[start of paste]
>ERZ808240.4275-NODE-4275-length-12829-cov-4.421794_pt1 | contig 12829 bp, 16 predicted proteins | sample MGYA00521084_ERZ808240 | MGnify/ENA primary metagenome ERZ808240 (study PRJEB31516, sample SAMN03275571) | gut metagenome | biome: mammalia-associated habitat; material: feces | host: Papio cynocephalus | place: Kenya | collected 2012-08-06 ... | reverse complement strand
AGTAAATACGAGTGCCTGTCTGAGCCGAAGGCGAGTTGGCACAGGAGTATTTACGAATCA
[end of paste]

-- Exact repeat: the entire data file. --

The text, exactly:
>ERZ808240.4275-NODE-4275-length-12829-cov-4.421794_pt1 | contig 12829 bp, 16 predicted proteins | sample MGYA00521084_ERZ808240 | MGnify/ENA primary metagenome ERZ808240 (study PRJEB31516, sample SAMN03275571) | gut metagenome | biome: mammalia-associated habitat; material: feces | host: Papio cynocephalus | place: Kenya | collected 2012-08-06 ... | reverse complement strand
AGTAAATACGAGTGCCTGTCTGAGCCGAAGGCGAGTTGGCACAGGAGTATTTACGAATCA